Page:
Now, there are a couple of things to keep in mind about the Gump Incident. First, it didn’t technically happen on the bike path; it was on Pardall Road, an Isla Vista street that the bike path empties onto, so perhaps a slight increase in caution would have been wise. Second, it could have happened to any of us, because sometimes you get engrossed in an article and don’t really realize that you’ve left the bike path and are in the street. So when my friends and I refer to the Gump Incident, it’s affectionately, not pejoratively.

Now I know just what you’re thinking. “That Dana, he’s a cocky one, and he’ll get his, just you wait.” Yeah, yeah, of course you’re right; deep down inside, I know there’s a Huffy or Schwinn out there with my name on it. And when I do go down, it’s gonna be incredible to behold. First there’ll be an ear-splitting squeal as I lock up my rear wheel and my Tioga City‑Slicker lays down a rubber road. Then you’ll hear something like “LOOK OUT, GEORGE!” (even though there’s no specific reason to suspect the other biker will think I’m named George). Then the screams of onlookers will almost drown out the krunking of mangled metal as Deore XT meets Schwinn-Approved in something like a bizarre ad hoc metallurgical experiment. You may hear my jeans or shorts rip as they’re dragged across a spiky bit of bike, but if bare flesh meets metal the carnage might be silent, like a carpenter’s rasp zipping up curls of soft pine. You may hear me yell, “You BASTARD!” just before riders and bikes alike are consumed in a six‑foot fireball that will send shards of molten metal and rubber flying for hundreds of yards. Jaws will drop, beautiful girls will sob, and an early dusk will come over Santa Barbara as the mushroom cloud slowly climbs and grows and smears out the sky.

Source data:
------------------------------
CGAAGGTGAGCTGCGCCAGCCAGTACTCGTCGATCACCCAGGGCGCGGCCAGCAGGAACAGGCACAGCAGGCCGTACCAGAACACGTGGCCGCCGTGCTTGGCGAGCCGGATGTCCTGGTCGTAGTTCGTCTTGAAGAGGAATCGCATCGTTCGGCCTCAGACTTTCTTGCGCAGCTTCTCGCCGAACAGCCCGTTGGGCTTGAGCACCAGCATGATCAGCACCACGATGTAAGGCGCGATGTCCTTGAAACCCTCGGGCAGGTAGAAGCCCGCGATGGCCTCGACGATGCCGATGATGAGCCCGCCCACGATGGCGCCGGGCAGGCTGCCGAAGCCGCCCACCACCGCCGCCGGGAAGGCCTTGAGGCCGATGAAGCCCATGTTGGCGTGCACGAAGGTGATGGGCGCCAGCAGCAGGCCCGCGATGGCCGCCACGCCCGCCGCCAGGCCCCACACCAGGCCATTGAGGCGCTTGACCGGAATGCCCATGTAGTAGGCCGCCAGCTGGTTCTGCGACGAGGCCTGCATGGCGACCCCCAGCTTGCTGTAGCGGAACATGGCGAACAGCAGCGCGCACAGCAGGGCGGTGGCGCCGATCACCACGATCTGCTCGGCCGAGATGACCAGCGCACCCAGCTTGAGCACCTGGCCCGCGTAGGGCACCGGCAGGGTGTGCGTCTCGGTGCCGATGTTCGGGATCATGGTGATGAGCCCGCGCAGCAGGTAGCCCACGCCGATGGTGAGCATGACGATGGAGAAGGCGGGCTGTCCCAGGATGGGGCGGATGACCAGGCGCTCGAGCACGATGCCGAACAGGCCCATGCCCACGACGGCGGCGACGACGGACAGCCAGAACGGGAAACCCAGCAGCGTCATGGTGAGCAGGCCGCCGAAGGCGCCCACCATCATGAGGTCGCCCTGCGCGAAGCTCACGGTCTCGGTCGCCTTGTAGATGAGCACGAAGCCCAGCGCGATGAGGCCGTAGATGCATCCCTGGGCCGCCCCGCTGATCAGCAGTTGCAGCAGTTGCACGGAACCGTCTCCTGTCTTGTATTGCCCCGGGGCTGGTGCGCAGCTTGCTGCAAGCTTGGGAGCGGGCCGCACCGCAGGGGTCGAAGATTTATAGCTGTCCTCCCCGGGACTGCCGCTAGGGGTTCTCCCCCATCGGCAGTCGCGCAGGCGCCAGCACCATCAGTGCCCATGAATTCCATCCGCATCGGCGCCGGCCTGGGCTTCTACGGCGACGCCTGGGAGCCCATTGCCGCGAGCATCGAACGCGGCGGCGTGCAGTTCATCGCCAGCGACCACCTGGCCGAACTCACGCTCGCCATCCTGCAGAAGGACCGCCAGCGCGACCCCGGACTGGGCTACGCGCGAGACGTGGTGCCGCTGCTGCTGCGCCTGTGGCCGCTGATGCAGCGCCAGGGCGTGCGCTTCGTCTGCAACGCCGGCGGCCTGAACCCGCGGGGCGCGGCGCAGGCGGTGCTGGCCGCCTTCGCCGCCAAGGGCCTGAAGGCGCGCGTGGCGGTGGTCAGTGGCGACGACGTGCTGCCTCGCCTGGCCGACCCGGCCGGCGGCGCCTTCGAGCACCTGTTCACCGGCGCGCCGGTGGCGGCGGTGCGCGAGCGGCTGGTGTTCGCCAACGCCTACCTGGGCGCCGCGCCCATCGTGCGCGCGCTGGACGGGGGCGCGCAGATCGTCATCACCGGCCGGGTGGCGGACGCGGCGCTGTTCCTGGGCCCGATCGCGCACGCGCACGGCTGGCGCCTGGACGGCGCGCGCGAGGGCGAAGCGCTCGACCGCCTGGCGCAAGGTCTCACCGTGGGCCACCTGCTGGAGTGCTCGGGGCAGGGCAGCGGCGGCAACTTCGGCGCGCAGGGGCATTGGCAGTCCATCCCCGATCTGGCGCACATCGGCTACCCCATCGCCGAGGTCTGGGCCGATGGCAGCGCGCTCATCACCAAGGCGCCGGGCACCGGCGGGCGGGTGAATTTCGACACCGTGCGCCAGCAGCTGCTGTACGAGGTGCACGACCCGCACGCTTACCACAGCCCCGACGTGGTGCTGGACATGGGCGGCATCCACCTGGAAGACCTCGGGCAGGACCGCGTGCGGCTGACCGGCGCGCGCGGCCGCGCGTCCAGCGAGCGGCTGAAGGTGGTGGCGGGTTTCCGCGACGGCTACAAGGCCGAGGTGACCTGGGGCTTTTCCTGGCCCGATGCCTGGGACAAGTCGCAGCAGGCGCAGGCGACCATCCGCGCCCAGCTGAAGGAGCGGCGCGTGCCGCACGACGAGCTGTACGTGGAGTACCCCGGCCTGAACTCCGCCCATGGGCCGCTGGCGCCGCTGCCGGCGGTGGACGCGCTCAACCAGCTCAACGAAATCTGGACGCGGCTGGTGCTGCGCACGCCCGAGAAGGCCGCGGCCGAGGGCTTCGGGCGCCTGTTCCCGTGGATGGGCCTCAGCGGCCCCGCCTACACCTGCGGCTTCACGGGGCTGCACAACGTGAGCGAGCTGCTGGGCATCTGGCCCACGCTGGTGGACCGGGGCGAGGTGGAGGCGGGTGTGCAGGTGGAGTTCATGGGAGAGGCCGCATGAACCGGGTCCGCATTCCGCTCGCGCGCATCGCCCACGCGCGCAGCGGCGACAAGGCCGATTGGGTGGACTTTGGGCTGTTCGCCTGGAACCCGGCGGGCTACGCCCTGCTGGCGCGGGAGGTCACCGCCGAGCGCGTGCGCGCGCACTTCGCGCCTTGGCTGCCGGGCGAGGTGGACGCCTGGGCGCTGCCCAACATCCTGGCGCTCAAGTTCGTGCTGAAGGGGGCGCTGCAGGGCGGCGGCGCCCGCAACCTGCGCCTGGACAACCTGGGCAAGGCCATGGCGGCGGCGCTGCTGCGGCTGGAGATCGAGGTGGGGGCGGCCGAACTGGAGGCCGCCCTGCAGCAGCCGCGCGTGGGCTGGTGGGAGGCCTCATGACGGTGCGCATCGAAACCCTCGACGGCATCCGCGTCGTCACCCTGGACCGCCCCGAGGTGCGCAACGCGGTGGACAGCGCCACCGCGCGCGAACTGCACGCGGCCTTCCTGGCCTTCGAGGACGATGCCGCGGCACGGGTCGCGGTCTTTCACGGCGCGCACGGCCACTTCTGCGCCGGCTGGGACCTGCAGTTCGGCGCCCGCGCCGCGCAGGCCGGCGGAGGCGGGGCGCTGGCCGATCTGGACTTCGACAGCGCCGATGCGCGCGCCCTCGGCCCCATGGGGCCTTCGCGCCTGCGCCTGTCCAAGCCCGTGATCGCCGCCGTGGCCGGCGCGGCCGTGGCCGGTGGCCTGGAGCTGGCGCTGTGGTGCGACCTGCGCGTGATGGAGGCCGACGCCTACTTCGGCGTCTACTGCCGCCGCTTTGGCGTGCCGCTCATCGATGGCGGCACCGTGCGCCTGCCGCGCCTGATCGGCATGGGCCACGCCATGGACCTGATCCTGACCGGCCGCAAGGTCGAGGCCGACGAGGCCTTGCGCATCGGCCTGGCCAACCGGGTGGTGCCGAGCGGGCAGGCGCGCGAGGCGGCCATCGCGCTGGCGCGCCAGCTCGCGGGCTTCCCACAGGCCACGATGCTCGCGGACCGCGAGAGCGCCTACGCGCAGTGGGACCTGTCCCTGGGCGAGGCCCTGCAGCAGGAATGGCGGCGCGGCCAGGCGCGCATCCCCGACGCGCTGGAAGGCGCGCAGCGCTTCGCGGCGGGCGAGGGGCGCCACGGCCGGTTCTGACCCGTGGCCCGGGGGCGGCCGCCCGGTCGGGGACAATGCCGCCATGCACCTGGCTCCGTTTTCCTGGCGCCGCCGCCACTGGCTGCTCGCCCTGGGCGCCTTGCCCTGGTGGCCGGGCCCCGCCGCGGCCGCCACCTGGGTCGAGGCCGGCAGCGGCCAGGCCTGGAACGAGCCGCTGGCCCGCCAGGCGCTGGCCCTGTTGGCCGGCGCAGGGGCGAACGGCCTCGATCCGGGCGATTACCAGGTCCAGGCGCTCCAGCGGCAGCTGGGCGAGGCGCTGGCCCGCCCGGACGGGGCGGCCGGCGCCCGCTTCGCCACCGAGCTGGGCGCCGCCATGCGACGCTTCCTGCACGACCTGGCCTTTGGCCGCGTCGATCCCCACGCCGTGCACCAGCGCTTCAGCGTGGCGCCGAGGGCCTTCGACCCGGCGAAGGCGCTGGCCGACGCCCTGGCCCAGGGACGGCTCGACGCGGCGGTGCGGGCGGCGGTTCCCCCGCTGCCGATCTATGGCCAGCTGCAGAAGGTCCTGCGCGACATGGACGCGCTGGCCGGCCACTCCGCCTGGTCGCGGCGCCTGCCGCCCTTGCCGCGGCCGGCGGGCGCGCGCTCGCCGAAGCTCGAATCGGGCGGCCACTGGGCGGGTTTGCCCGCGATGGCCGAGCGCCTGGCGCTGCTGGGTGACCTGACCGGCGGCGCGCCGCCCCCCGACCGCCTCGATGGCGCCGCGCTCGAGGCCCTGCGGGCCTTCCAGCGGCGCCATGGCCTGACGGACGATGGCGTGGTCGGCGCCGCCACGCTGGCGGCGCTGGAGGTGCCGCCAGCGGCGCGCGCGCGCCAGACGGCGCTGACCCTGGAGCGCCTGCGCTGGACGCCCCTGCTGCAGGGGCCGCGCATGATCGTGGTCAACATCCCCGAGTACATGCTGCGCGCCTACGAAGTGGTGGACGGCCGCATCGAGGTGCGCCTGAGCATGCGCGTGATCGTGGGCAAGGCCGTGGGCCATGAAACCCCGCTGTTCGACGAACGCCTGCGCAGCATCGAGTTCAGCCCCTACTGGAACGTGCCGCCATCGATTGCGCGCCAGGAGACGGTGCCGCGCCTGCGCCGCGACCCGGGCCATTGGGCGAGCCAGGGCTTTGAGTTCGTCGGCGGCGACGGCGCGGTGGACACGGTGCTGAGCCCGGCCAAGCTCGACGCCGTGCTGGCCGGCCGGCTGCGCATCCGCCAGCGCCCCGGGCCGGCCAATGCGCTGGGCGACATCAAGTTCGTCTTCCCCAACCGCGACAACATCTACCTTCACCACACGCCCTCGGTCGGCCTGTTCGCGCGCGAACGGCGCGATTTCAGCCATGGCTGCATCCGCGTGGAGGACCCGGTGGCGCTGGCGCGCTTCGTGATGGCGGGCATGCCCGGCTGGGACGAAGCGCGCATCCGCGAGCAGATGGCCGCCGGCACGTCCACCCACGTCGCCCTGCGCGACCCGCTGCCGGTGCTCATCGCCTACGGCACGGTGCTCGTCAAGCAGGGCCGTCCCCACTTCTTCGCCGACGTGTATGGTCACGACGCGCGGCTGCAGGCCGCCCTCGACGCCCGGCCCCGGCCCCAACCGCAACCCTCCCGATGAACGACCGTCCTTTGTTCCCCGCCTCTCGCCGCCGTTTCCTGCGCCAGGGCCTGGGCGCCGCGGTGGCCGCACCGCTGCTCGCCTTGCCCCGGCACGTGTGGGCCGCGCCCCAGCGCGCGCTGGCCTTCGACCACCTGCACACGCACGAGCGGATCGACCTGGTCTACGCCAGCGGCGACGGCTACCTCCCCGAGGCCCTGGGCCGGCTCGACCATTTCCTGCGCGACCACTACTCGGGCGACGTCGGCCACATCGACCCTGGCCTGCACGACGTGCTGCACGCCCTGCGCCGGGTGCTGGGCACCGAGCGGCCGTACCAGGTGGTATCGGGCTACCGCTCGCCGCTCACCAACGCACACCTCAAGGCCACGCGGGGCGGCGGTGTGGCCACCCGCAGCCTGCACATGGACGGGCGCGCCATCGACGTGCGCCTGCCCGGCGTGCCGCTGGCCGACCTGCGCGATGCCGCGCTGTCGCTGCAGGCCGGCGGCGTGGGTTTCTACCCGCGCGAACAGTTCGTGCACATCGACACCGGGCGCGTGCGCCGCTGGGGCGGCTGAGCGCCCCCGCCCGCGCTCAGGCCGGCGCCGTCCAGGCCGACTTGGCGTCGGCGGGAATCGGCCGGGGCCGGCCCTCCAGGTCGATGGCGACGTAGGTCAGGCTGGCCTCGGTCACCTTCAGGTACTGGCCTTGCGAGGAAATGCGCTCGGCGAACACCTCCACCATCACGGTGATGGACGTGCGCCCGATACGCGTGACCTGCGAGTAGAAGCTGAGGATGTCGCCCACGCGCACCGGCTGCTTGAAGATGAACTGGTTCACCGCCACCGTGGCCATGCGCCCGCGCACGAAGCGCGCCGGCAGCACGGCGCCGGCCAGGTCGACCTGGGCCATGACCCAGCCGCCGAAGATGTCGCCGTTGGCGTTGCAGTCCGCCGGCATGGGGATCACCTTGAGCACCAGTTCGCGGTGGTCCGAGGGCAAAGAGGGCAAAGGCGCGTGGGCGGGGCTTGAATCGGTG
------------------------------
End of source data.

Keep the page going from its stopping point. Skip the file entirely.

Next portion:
Until then, I’ll continue to ride like a man possessed. After all, this is a way of life here at UCSB.